Today's blog is about a lovely weekends racing marred by yet another attempt on my life.
The Easter races at Warneton in Belgium, marks the start of the European Late Model Series. There are lots of reasons to go to Belgium. Actually there are none, But that's where the track is, so that's where we went.
The demise of Sea France means that we are kind of obliged to use P&O for our channel crossing needs. Not that we mind, because we would use P&O anyway. Given the choice between a Sea France vessel and that of a Somali pirate, I would wager you would see better service, better food and friendlier staff on the pirate ship. The last time I was on a Sea France boat, the waiter in the restaurant treated me as if I had just urinated over his shoes. If I had urinated over his shoes and he had then taken them off, put them on a plate, garnished them with a freshly squeezed turd and served the whole ensemble to my table, it would still have tasted better than the warm vomit that spewed forth from the ships catering department on the day in question. Still, they've gone bust now. Long live P&O!
RCD-UK were testing their three cars at the track on Friday. This could have gone better as one of those cars ended up in the wall. For those that are not familiar with this part of motorsport, the idea of a test day is to make the car better as the day goes on, so that you end the day with a better car than you started with.The problem with cars in the wall at the beginning of a test day, is that you spend the rest of the day making the car the same as it was in the morning. Two out of three isn't bad though, and the team took home some valuable information. RCD hire their cars out, as do Roots V8 Racing who I usually drive for; so if you did want to come and play our game, you can.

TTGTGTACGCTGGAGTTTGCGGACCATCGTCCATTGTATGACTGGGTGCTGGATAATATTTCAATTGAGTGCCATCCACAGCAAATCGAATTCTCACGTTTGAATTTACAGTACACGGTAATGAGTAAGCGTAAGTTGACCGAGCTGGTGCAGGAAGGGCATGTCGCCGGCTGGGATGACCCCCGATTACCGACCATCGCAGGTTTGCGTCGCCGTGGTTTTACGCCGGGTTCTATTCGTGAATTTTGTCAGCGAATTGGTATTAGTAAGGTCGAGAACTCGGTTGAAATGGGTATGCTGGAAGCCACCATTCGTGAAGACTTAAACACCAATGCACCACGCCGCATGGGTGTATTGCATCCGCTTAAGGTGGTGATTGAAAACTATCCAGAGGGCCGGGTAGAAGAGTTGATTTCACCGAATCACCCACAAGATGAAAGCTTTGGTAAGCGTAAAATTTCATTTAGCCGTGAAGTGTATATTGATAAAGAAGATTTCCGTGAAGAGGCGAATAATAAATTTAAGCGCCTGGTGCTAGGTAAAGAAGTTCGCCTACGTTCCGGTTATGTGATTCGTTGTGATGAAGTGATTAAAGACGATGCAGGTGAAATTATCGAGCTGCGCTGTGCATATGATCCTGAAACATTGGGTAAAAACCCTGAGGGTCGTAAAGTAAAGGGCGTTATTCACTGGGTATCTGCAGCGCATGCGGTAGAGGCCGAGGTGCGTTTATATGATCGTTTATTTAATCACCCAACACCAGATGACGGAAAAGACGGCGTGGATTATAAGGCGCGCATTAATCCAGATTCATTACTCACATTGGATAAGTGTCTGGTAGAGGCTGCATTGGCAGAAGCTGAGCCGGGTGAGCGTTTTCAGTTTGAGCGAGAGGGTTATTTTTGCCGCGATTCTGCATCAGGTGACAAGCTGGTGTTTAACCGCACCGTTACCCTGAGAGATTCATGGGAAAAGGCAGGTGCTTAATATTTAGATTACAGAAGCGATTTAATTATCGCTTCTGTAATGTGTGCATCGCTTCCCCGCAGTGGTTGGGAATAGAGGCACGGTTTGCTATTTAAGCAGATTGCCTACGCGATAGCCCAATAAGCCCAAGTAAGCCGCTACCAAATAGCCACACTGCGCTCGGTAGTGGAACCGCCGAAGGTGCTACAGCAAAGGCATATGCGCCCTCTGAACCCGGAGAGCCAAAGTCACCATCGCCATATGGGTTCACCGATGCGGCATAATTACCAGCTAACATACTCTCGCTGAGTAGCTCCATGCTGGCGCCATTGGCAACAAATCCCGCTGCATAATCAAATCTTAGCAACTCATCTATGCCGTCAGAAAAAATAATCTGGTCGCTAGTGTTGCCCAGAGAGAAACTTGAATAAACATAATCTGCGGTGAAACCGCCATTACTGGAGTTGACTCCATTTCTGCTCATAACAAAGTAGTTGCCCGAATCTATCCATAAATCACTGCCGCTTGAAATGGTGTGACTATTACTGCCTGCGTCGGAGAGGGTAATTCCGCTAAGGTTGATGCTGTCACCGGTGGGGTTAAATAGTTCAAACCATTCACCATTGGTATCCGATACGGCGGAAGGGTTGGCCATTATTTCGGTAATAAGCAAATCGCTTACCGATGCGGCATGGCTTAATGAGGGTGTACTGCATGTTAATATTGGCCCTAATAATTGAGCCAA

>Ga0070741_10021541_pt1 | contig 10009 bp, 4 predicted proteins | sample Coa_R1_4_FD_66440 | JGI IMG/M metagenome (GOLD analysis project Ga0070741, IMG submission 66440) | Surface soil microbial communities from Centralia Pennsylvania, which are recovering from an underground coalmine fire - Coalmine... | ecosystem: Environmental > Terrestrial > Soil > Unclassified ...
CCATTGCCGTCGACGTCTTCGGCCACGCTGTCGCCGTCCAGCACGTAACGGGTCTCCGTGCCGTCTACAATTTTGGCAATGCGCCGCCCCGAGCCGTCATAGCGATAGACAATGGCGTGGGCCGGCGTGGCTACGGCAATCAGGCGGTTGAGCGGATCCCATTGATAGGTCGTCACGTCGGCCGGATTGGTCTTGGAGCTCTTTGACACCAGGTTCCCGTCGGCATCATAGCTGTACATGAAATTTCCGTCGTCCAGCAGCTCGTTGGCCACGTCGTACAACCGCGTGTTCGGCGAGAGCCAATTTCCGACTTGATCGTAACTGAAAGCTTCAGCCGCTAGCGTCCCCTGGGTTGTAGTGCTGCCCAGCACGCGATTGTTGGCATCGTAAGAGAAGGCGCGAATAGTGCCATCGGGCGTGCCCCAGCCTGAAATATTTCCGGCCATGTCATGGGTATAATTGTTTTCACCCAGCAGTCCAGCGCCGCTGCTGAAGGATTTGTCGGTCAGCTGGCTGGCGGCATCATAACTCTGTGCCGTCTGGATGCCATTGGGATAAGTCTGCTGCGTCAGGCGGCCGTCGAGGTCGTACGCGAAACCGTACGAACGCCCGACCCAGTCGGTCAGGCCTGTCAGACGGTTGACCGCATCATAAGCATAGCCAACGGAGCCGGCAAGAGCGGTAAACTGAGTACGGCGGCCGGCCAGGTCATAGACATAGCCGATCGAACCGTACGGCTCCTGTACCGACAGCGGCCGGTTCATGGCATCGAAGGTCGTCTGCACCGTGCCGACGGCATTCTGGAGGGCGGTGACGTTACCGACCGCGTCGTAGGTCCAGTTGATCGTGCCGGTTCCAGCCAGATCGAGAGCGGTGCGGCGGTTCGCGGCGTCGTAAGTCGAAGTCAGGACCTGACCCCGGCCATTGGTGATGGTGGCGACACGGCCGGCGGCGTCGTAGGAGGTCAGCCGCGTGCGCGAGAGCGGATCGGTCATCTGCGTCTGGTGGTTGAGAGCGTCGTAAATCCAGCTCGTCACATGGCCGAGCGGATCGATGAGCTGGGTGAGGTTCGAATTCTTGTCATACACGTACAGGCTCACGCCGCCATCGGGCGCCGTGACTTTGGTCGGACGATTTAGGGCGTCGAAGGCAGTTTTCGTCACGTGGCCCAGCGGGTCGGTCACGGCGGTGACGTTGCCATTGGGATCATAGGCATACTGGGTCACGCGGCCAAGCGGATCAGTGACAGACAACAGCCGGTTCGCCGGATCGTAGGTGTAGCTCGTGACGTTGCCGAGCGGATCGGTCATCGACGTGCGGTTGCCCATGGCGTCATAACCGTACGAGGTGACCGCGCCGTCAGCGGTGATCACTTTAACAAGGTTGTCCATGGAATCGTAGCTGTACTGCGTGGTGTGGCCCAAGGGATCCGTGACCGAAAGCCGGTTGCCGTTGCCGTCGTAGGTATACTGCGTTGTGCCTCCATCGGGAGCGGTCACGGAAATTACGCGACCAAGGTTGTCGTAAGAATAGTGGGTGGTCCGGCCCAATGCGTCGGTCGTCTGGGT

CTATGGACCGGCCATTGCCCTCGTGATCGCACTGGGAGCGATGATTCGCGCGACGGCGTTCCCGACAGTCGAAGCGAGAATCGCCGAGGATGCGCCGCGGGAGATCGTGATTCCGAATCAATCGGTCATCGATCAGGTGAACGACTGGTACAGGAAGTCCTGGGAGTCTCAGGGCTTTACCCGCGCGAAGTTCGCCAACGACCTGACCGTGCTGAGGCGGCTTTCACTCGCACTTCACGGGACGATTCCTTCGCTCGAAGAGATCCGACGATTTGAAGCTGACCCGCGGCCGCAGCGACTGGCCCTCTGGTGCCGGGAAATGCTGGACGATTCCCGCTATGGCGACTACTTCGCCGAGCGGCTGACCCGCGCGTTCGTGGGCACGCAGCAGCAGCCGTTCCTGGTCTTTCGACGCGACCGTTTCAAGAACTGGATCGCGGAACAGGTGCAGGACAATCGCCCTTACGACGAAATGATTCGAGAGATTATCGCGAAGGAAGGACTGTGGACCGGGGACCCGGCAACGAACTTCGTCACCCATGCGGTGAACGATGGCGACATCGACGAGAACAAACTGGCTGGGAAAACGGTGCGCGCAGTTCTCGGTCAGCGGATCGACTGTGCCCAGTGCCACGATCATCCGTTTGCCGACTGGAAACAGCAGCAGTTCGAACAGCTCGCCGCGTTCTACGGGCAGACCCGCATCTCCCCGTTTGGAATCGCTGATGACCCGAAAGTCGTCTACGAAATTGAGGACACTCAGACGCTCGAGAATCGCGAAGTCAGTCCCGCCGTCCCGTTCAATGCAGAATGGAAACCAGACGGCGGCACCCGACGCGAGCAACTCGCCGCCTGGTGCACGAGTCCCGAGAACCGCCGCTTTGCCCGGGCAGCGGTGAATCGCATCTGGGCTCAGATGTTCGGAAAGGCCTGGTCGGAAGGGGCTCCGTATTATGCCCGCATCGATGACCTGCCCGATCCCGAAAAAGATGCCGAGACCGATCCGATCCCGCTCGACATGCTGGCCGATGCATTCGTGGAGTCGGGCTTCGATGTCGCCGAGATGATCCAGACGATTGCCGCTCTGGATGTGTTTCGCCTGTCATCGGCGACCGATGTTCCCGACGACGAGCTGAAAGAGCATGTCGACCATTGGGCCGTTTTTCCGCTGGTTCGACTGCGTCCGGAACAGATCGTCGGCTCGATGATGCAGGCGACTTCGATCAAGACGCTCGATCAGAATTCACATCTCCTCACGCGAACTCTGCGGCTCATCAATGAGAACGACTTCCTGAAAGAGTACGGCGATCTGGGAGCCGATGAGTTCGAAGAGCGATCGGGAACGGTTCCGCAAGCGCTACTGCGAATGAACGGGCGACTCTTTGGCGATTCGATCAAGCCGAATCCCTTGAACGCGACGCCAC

Saturday was a busy day, I just had time to pump up the tyres on the #4 car and drive it around the track to make sure nothing fell off the car. Then we failed technical inspection.
The problem with the original Tanner cars such as the #4, is that the designer made them to be fast, not to move large lumps of lead around. This means that there are no places to put any extra ballast and I wasn't prepared to mess around fabricating one in the time we had until the first race.
Penalties are usually applied after a race, there is no precedent for people wishing to turn up and deliberately cheat. Which is basically what I was asking to do.
You know, I long for the days when we can go back to the old weight rules. We are gradually making our cars less fun to drive at the cost of using up more brakes and tyres. Then again, I also hope that one day there will be peace throughout the world and that maybe even a chicken can cross the road without having his motives questioned. Everyone can have a dream.